${\eta}_{r,peak}$ representing the peak relative viscosity in the shear thickening area.

The dependence of these parameters on the particle volume fraction is presented in

Figure 6a,b. respectively. The GS2 suspensions exhibit almost negligible shear thinning, while the PS52 particle suspensions exhibit the most pronounced shear thinning as compared with the other two types of particles. Shear thickening (

Figure 6b) is only observed for the GS2 and PS226 suspensions, with the latter showing higher

${\eta}_{r,t}$ values.

As discussed above, particle porosity influences interparticle interactions, and thus suspension rheology through increasing the effective volume fraction of the particles in the suspension. By replotting the

${\eta}_{r,e}$ and

${\eta}_{r,t}$ values as a function of

${\phi}_{eff}$ for the two silicas, they appear to approach those of the glass sphere suspensions (

Figure 6c,d, respectively). However, considering only porosity as the main factor to estimate the effective volume fraction of the suspensions is not adequate to fully capture their non-Newtonian behaviour. The irregular silicas still show stronger shear thinning and shear thickening response as compared with the non-porous glass spheres despite scaling the data by

${\phi}_{eff}$.

#### 3.2. Viscoelasticity

Particle suspensions are likely to exhibit viscoelastic properties at sufficiently high particle volume fractions, in which interparticle interactions are strong giving rise to the elastic component of the material. The viscoelastic properties of selected highly concentrated suspensions of the three particle types were investigated under oscillatory frequency sweeps in the linear viscoelastic region (strain amplitude,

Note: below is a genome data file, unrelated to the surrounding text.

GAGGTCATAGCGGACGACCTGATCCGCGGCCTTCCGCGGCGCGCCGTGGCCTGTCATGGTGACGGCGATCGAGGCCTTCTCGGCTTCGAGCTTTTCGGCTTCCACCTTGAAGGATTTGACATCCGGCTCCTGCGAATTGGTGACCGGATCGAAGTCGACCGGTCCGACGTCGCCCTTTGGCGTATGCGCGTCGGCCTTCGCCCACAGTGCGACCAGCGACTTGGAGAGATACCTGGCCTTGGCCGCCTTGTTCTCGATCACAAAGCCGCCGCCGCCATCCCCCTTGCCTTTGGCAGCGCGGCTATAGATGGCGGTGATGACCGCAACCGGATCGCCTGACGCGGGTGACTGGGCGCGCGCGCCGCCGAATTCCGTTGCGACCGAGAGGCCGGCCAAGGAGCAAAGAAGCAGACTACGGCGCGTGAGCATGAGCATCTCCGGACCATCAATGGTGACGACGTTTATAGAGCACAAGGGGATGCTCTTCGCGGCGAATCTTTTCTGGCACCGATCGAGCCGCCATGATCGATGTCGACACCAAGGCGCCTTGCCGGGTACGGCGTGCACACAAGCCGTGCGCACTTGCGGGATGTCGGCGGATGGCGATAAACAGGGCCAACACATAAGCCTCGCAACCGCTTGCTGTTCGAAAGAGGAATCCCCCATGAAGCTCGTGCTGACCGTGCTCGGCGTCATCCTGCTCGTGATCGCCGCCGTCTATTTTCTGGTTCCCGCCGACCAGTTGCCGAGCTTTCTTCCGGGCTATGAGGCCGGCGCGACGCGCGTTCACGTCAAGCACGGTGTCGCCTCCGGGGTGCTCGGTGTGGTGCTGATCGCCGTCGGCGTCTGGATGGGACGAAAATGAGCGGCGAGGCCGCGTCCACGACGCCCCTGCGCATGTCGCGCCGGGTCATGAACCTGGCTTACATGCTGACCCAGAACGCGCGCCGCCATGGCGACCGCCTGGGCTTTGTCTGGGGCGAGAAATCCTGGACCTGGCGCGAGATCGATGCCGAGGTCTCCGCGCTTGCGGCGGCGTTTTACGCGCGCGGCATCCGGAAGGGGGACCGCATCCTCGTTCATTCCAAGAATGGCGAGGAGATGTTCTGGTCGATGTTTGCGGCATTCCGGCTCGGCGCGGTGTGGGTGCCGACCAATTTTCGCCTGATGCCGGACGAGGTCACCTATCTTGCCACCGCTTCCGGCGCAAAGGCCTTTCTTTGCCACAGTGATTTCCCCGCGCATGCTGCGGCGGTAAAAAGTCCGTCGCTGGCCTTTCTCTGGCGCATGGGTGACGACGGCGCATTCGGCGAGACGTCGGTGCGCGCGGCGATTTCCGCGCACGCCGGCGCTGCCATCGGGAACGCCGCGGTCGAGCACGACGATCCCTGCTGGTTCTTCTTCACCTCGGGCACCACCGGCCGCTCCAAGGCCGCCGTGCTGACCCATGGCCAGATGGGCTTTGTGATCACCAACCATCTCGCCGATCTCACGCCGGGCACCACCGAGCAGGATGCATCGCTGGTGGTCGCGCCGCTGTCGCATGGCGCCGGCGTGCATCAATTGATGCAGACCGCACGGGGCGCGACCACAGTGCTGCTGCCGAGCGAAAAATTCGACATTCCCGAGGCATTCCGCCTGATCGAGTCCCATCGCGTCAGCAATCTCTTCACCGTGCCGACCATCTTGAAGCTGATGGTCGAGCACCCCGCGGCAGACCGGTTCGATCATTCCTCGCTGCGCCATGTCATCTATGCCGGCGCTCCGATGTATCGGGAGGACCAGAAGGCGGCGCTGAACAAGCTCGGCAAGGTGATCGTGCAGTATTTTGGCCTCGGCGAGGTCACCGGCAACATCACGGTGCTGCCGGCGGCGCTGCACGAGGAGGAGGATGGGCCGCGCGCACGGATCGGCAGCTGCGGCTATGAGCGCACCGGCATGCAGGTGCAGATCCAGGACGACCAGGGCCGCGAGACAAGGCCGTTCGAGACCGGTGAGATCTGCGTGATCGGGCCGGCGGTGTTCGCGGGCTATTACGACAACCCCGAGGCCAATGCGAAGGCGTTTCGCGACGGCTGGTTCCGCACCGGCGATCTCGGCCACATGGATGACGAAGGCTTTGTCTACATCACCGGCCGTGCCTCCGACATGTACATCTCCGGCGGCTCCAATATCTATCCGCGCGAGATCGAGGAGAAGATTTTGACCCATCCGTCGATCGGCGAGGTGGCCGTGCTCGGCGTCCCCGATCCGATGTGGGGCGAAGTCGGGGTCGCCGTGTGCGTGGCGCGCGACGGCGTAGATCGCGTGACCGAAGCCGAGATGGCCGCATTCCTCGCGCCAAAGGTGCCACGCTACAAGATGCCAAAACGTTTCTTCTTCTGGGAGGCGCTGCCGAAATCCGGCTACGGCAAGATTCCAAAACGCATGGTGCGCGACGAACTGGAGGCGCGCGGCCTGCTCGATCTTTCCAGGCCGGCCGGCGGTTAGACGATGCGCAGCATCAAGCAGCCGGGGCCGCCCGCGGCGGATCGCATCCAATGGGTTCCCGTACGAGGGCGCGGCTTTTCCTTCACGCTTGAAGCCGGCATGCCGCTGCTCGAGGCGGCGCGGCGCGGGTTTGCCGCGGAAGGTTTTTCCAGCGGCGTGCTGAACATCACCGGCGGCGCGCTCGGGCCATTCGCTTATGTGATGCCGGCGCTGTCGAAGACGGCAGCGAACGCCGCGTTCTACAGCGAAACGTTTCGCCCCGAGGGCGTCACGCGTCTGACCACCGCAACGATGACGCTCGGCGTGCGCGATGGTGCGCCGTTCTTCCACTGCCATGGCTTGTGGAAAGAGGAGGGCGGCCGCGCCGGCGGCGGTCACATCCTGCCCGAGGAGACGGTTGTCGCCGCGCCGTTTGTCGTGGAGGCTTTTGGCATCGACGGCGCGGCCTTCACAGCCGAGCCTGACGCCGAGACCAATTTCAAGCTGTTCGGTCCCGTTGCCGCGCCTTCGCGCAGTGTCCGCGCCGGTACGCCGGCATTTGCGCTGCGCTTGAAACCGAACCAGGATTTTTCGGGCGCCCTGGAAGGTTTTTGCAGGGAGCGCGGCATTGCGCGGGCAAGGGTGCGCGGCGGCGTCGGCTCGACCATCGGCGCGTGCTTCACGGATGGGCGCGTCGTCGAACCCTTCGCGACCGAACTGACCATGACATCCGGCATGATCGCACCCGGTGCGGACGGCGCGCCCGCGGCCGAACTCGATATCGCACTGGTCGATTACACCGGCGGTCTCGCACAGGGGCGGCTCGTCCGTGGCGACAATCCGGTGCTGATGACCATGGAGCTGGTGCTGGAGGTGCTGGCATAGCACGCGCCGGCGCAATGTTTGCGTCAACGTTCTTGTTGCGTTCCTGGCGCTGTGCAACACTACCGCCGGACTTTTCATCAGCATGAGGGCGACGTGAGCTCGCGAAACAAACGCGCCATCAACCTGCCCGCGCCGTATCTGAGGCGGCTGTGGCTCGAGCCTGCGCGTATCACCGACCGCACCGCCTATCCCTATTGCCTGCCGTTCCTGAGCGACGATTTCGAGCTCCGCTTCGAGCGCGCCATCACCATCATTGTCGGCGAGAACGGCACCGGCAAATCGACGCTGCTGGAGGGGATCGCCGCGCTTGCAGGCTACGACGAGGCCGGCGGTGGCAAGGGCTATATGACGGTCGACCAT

${\gamma}_{0}=0.1\%$). The measured viscoelastic moduli, i.e., storage,

${G}^{\prime}$, and loss modulus,

${G}^{\u2033}$, are presented in

Figure 7a as a function of the angular frequency (

$\omega $) for all three suspensions at a fixed particle volume fraction of

$\phi =0.30$. The suspension at

$\phi =0.20$ is used for the PS226 particles, as this is the highest volume fraction achieved to provide a homogeneous sample based on visual inspection. The suspensions exhibit viscous dominated behaviour, with the

${G}^{\u2033}$ values being higher than the

${G}^{\prime}$, at all experimental conditions and particle characteristics, indicating the hindrance of direct particle contacts due to the presence of the solvation layer [

23] in the whole range of angular frequencies investigated. Increasing the particle specific surface area leads to increasing both

${G}^{\prime}$ and

${G}^{\u2033}$ values as compared with the glass sphere suspension. However, the PS226 exhibit slightly lower values of the viscoelastic moduli as compared with the PS52, which can be attributed to the lower

${\phi}_{eff}$ of the former.

The suspension viscoelasticity can be further evaluated from the corresponding phase angles (

$\delta $) obtained through the frequency sweeps (

Figure 7b). In general, a value of

$\delta \approx 0\xb0$ indicates that the material behaves as an elastic solid, while

$\delta \approx 90\xb0$ represents a liquid-like behaviour. The phase angle values, varying from

$0\xb0$ to

$90\xb0$, indicate that the material shows properties between a solid and a liquid, i.e., it is viscoelastic. The GS2 suspension shows

$\delta $ values very close to

$90\xb0$ and which are almost independent of the applied angular frequency. In contrast, PS52 and PS226 exhibit lower phase angles (

$\delta \le 80\xb0$), indicating an increase in suspension viscoelasticity. The lower phase angles for the PS52 can originate from interparticle interactions also responsible for the shear thinning response of these suspensions at low shear rates under steady state (

Figure 2b). The low phase angles observed for the PS226 suspension, similar to those of the PS52, might also arise from the weak shear thinning of the former.